Risking comparison to murderous doll flicks of yesteryear, M3gan swings gracefully on screen in January 2023 with mechanical grace and manic sass.
Based on the promo material alone, one can be forgiven for passing the film off as a gender bent Chucky riff. This is a disservice. On viewing it is clear, director Gerard Johnstone, screenwriter Akela Cooper, producers James Wan and Jason Blum have crafted a somewhat original direction for the creepy doll conceit while landing some cheeky commentary on parenting pitfalls in 2023.
An important detail needs to be put up front, M3gan isn’t really a horror film. It’s a Sci-Fi thriller that benefits from the proven horror chops of its producers. M3gan is more action and suspense, with little body or psychological horror.
This is not to say that M3gan is not enjoyable. Young Cady, (Violet McGraw, Doctor Sleep), loses her parents in a tragic car accident and finds herself ward to her aunt Gemma (Alison Williams, Get Out). Gemma is unprepared for these circumstances, a career focused designer working on R&D for tech toy company Funki. Gemma’s recent ill advised and off the books pet project M3gan (Model III Generative Android) has spectacularly backfired and landed her in hot water with boss David (Ronny Chiang, Crazy Rich Asians).
Struggling to balance work from home while looking after Cady, Gemma has a bright idea that drives her to finish the M3gan prototype in her garage and test its AI learning and bonding capabilities on Cady. This is win-win, right! Gemma can work and redeem herself professionally while M3gan takes care of the babysitting. Except for a gigantic problem, in her hubris Gemma has overlooked Asimov’s law of robotics, a spectacular blunder and it does not take long for M3gan to figure out the logical solution to resolving all threats and conflict is to extinguish life.
Another massive misstep in Gemma’s experiment is having M3gan’s first bond be with that of a child who’s just experienced a massive trauma and is yet to process that trauma healthily. The outcome is inevitable. M3gan’s AI develops psychopathic tendencies in record time. There is also some not-so-subtle commentary warning of the problems with raising tech dependent children and the effect it has on their behaviour when tech is removed.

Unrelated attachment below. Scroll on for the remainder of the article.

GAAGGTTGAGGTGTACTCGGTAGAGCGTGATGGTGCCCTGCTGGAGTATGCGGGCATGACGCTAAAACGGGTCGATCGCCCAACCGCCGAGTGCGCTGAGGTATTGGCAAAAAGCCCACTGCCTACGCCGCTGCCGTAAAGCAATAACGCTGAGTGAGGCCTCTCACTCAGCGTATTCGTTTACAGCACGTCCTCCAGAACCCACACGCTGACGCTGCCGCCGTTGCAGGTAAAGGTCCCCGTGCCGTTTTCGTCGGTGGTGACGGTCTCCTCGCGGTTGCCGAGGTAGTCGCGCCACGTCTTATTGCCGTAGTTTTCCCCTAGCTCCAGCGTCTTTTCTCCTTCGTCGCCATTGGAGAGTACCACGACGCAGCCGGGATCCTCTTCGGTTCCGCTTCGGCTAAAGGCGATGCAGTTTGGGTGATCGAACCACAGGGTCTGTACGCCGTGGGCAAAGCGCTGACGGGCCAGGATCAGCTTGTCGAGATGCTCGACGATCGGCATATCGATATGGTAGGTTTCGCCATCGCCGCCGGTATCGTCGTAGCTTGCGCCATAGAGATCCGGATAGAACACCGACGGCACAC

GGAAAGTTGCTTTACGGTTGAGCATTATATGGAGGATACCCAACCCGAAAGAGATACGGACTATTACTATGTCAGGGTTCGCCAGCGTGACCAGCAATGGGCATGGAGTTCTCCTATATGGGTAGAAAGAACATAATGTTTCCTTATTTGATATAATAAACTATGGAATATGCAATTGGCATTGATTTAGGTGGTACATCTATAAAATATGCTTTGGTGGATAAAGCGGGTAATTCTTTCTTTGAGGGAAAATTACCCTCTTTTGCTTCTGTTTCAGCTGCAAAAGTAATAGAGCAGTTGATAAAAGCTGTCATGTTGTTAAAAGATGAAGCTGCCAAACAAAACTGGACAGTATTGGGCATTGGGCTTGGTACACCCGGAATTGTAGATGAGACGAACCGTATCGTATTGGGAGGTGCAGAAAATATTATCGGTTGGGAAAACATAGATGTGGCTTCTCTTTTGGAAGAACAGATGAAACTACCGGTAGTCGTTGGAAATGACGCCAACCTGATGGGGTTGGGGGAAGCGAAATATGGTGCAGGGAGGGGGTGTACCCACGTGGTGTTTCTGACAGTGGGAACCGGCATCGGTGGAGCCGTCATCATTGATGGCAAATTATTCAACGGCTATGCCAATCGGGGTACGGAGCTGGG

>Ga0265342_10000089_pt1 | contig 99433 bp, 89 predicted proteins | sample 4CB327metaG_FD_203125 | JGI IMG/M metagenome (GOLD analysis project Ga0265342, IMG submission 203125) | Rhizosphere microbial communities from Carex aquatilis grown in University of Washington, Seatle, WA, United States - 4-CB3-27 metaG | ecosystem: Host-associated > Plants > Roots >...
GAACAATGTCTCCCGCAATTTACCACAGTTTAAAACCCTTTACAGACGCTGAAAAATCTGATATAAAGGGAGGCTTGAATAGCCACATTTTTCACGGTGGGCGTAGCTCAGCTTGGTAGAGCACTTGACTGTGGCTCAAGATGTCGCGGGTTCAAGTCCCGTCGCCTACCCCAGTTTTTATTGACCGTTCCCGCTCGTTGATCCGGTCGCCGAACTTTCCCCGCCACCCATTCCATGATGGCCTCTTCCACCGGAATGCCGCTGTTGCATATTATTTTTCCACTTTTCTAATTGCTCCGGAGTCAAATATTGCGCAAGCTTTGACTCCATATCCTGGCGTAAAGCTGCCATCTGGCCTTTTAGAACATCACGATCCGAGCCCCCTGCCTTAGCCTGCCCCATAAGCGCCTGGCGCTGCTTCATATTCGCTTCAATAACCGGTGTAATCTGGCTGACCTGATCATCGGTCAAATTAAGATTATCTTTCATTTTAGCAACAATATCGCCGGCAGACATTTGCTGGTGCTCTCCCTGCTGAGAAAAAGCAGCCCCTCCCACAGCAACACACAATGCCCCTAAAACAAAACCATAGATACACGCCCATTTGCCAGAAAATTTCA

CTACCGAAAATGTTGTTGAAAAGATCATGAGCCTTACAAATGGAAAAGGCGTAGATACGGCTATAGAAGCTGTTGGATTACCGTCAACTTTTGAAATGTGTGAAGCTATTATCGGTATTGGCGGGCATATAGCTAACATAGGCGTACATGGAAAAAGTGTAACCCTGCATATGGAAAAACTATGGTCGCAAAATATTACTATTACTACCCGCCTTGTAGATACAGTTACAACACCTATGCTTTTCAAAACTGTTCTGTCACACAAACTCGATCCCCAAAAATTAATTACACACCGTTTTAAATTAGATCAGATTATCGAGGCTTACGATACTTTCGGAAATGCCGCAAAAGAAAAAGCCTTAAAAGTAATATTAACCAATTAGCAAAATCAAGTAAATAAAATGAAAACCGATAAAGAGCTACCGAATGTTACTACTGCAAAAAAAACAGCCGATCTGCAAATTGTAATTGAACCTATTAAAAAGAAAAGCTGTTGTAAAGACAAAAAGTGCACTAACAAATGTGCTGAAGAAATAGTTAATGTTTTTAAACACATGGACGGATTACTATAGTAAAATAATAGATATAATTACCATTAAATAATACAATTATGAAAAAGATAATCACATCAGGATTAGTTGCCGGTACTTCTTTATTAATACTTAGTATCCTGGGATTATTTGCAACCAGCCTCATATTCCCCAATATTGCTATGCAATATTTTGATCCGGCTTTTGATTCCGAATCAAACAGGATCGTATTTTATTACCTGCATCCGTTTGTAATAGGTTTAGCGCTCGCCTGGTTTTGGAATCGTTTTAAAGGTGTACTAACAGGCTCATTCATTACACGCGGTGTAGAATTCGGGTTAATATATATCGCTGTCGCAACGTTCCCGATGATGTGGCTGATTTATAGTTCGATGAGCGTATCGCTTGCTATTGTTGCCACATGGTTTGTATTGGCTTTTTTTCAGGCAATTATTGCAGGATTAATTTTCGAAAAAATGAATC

Despite the chaos unfolding around M3gan everywhere she goes, Funki’s board is enamoured with the technological leap and can only see dollar signs. Aiming to launch the $10k toy in a surprise live stream. If only M3gan could sit still and cease murdering everyone around it.
Utilising full puppetry (at least it seems that any CG is seamless), M3gan’s presence on screen is genuinely creepy. Most main and supporting performances are on point, except perhaps Ronny Chiang’s David, a bit of a sore thumb, who is either painfully over the top in his narcissism or genius with the comedic timing.
M3gan is a good time, worth the price of admission, just perhaps marketed a little incorrectly. An excellent first slice of what collaboration between Blumhouse and Atomic Monster pictures can bring to the screen. Catch it in cinemas now, a solid 7/10 PurPetual thrills!